DIY Improved Fire Starters

While there is lots of good gear that you can buy, I like to also have the option to improvise items that I might need. This can help if you are limited in the materials you can get or in the budget you have for it. It also means you can improvise them if stuck in a situation without your normal gear. One item that I do this with is fire starters.
It is well published that a cheap and easy fire starter consists of cotton balls covered in petroleum jelly. I have used this for years and have never had it fail. It can be lit with a lighter, a ferro rod, or flint and steel. I am sure even friction-based fire-starting methods could use it, but I have never tried. The one annoyance that I have with the normal form of these is that they are messy. When starting a fire far from a warm water sink, the petroleum jelly inevitably gets on your fingers and begins to collect all kinds if dirt. So, I began looking for a way to solve this. I wanted whatever way I chose to still be cheap, easy, and possibly improve the fire starters function.

I first started by melting the petroleum jelly in a double boiler made up of a soup can and a pot full of water. I found out adding weight to the bottom of the can helps or it will try to float. I began by adding the petroleum jelly and bringing the water to a boil. Once the petroleum jelly was melted, I slowly added the cotton balls one by one ensuring each was fully submerged. I gave it a few minutes for the cotton balls to fully saturate. I then turned off the heat and removed the can from the water. Using a fork, I pulled the cotton balls out one by one and laid them on a sheet of wax paper. Once all were on the sheet, I covered it with another sheet of wax paper. I chose wax paper because it would withstand the heat and also burn when I lit the cotton ball. After these cooled, I stored them in a zip lock bag. As I need them, I cut them out in squares and store them in my fire kits in some smaller zip lock bags that I have. I find there is some light oily residue that can soak through the wax paper if the weather is hot. The zip lock bag keeps it off the rest of the items in your kit.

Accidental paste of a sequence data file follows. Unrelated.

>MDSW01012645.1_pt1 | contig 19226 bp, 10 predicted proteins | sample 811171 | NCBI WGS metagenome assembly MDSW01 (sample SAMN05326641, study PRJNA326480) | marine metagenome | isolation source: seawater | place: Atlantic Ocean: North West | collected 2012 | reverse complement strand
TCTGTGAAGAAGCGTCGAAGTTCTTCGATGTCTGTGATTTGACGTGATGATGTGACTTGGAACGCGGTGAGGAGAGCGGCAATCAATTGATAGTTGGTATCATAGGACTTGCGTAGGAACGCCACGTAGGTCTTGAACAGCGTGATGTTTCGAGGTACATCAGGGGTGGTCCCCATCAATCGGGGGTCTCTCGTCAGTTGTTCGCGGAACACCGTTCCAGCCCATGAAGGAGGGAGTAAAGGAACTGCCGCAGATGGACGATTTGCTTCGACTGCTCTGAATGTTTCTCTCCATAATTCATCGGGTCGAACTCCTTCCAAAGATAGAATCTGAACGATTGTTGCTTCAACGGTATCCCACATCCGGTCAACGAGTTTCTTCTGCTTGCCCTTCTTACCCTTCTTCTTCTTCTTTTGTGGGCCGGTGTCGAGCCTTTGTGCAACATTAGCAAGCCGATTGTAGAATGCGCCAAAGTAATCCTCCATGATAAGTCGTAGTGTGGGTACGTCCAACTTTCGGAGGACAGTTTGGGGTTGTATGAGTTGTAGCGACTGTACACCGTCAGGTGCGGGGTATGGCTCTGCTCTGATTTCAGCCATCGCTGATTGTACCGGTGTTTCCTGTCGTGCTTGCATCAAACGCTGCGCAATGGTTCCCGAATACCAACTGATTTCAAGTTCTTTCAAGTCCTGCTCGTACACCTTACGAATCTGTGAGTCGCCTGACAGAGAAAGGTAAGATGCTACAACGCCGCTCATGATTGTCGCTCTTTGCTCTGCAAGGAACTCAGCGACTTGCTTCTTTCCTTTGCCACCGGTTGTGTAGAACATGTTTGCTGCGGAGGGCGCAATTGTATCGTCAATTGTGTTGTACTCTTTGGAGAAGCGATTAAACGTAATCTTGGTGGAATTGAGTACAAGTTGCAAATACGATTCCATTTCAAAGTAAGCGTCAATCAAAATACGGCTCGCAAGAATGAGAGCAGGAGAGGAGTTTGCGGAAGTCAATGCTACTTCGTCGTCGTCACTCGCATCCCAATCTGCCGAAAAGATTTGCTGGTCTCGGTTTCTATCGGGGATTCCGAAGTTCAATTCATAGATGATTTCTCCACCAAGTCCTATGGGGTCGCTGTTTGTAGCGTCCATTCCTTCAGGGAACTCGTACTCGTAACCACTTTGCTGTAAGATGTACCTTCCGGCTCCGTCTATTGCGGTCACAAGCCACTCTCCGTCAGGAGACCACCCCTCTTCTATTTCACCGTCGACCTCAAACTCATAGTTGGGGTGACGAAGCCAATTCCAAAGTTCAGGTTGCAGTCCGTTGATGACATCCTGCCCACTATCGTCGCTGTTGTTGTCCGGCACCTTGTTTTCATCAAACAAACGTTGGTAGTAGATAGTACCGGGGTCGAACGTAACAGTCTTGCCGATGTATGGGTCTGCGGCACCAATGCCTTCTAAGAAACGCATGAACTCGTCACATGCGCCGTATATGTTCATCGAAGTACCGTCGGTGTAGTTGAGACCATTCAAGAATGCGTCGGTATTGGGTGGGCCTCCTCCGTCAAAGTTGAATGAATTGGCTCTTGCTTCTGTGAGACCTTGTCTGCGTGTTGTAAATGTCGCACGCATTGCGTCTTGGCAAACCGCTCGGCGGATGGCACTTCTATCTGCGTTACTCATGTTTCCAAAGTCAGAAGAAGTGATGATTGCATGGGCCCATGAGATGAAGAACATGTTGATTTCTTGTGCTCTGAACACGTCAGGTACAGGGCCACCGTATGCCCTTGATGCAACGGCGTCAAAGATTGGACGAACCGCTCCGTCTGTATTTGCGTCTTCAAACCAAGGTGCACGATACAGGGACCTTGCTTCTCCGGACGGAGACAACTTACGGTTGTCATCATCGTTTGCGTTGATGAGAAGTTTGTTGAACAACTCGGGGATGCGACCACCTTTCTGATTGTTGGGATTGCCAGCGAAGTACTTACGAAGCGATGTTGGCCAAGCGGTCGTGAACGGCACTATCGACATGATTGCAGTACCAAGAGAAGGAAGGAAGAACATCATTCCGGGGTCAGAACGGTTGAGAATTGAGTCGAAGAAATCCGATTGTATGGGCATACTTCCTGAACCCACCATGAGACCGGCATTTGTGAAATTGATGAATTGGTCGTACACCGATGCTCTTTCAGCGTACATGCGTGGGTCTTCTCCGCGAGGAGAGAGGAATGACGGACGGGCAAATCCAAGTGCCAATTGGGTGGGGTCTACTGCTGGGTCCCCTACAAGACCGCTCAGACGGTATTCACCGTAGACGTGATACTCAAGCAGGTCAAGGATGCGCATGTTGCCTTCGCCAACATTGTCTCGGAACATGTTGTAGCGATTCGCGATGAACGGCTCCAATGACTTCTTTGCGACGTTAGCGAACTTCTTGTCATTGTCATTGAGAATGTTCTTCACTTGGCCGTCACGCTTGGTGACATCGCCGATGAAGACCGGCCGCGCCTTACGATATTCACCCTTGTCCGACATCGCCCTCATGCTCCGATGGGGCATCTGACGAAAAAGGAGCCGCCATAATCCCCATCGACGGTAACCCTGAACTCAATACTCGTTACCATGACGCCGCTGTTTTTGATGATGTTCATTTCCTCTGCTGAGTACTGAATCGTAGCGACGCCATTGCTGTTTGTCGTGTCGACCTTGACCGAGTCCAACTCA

Here is a shot of what the squares look like. They will not win any beauty contests, but they work and that is my real goal.


The way I use these squares is to slightly pull the layers of wax paper apart at one corner and press the whole thing down so it lays on the surface you want to use. Then you can direct your sparks onto the cotton ball in the center. This means that there is wax paper under the cotton ball in case there is dampness. A few strikes of a flint and steel or ferro rod and you will have a great start to a fire. Simply feed it kindling and you are ready to warm up or start dinner.

One bonus tip for fire kits is to carry some toothpicks. Toothpicks are a cheap and light way to have kindling that will boost your fire if the environment is wet. By breaking them, you can get a bit of a ragged edge that catches easily. This give you a real boost to get the other damp wood you may be using started.


I hope this is a tip that can be used to improve your fire kits. As with all things, I suggest you try it out and practice while you have the luxury. That will ensure that you can use it effectively when it counts.

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